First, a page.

Then the extra drag of the sliders and the extra weight started to cause problems. The handcar didn't have enough traction and would spin it's one driven axle on the grades. There wasn't room underneath for more weight of the same kind of weights I had hand as I had already added 2 ounces above the driven axle long ago so that it would make it up the grades at all. I added 2 more ounces on top and that is marginally enough. I'll have to open a couple of 12 ga shotgun shells and recover the shot so that I can add more weight in the smaller places underneath. My 1 ounce weights are about the right size and shape to represent a bag of cement so I might paint some and pile them on top as cargo. The handcar seems to have enough power to drag the extra weight around just as long as there is enough weight on the driven end to keep the wheels from spinning.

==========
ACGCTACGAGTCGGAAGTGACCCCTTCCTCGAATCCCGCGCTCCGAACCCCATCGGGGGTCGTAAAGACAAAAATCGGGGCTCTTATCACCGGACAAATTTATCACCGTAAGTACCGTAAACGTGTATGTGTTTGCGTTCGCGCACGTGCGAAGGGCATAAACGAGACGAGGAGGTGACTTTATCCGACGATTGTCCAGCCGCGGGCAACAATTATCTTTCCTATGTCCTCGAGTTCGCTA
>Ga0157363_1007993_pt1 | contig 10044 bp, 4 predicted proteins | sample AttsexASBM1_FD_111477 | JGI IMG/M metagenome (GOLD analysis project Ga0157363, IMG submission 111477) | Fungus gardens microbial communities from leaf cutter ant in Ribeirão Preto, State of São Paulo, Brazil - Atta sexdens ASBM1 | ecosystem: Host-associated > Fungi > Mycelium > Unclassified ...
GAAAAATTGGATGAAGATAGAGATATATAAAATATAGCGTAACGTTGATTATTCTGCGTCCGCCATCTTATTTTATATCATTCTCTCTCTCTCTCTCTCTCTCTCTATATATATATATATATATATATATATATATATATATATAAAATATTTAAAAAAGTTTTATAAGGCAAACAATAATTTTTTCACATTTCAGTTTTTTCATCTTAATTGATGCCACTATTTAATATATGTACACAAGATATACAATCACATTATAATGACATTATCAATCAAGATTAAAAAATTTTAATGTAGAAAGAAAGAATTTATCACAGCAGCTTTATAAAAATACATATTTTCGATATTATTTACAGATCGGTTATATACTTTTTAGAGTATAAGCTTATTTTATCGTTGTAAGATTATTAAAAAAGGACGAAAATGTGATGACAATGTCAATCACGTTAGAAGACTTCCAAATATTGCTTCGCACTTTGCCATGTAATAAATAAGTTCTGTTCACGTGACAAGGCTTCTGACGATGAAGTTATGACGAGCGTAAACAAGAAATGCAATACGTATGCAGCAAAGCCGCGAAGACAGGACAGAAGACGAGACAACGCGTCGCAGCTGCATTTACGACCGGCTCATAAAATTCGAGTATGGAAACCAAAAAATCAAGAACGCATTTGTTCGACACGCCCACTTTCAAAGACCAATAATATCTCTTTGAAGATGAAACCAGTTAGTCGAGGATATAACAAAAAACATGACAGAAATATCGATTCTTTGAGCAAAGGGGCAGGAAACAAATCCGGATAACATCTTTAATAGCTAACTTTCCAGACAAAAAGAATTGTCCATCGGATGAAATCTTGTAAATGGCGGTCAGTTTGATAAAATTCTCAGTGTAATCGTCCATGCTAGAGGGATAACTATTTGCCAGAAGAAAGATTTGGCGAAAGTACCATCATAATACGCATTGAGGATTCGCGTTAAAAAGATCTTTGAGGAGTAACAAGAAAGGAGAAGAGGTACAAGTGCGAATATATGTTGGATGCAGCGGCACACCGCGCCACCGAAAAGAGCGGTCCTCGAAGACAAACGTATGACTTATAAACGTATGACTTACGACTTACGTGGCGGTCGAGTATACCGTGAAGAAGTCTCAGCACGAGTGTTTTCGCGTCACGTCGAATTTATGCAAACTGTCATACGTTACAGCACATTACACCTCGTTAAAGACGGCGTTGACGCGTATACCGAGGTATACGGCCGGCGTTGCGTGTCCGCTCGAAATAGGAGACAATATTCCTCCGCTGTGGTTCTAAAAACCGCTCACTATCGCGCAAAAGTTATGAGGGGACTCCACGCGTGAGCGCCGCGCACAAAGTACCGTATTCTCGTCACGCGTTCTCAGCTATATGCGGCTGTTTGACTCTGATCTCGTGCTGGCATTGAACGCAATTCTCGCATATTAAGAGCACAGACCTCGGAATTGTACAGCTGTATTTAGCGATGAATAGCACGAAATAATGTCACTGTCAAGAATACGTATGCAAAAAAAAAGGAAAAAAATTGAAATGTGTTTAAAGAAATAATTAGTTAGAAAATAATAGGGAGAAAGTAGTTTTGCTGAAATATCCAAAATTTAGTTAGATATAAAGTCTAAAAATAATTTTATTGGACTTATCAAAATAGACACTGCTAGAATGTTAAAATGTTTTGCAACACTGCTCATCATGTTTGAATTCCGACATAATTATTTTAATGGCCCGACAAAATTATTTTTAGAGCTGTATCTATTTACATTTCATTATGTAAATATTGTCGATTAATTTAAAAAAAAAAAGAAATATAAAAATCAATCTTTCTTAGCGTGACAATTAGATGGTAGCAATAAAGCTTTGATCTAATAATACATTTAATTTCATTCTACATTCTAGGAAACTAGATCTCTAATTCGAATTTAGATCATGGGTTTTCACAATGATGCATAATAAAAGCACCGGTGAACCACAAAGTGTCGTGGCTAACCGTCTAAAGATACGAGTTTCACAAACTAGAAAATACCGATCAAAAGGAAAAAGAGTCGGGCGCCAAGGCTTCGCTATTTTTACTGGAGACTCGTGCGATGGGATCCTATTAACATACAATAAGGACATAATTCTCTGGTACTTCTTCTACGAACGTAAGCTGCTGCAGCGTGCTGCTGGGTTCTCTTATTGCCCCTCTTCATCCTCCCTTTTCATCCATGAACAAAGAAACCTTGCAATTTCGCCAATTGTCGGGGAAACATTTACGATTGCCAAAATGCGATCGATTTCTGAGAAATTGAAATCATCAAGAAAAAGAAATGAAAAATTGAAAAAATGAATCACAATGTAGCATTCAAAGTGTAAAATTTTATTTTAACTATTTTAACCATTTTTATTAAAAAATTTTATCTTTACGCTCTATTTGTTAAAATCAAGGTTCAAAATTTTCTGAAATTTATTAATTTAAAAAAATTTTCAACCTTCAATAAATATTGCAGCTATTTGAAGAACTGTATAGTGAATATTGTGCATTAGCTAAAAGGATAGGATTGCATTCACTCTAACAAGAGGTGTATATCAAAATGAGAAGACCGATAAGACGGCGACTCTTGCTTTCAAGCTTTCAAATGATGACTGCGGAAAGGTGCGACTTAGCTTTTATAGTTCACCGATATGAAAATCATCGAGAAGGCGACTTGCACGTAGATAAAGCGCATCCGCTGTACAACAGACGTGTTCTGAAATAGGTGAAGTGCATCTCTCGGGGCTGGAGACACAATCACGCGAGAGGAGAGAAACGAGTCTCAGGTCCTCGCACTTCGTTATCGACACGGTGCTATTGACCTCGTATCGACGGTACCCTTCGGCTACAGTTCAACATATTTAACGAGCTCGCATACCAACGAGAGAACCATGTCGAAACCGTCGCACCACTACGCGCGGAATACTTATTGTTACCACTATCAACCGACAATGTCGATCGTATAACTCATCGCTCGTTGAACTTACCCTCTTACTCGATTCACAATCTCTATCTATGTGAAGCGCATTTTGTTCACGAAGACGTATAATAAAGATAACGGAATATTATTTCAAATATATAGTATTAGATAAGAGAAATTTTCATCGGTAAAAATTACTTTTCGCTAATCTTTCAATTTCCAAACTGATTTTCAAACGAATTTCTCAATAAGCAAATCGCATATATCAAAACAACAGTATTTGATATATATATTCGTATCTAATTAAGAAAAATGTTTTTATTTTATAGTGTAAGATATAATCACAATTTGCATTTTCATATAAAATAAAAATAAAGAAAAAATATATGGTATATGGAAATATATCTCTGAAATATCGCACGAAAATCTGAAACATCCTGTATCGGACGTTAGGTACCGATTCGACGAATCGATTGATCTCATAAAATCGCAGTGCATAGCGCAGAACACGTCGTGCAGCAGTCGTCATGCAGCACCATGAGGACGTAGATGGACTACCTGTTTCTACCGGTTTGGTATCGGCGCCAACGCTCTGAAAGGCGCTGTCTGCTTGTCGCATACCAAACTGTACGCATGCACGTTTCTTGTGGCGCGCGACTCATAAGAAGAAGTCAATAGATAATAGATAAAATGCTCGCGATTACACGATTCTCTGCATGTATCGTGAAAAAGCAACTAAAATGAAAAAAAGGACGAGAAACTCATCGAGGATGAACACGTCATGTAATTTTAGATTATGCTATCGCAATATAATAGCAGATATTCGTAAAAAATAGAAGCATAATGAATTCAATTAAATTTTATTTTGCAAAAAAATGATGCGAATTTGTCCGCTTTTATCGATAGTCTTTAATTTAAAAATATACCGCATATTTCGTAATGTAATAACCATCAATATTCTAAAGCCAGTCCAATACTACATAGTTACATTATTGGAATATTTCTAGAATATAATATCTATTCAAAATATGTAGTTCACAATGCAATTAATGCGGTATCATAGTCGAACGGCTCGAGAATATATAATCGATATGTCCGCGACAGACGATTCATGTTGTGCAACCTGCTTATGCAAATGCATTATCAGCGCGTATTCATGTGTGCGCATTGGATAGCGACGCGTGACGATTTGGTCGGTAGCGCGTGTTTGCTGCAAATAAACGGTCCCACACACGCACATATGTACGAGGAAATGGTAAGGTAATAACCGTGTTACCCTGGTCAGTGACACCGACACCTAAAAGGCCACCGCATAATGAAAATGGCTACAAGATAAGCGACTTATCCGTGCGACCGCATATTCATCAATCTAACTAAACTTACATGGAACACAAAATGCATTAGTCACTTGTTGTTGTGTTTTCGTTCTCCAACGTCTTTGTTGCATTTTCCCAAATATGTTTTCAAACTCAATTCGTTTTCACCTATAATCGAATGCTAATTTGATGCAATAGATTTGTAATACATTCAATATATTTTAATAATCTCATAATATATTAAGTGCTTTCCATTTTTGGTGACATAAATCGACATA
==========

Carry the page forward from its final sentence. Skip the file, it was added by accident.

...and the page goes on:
081107_girr_mtn_handcar_weathered_5961.jpgI found some more of the one ounce weights so I painted them to make them look like something different than a fishing weight. It took five of the things to stop most of the wheel spins but now it runs like in never did before. I also took the opportunity to paint and weather it just a little.

090331_girr_mtn_div_lionel_handcar_with_more_weight_6997.jpgAfter awhile, it was clear that even the 5 ounces on top and 4 more inside weren't enough. I added 4 more ounces on top in the form of more painted fishing weights at the end with the driven axle and now that appears to be enough. The thing is pretty heavy now.

Update, May 31, 2010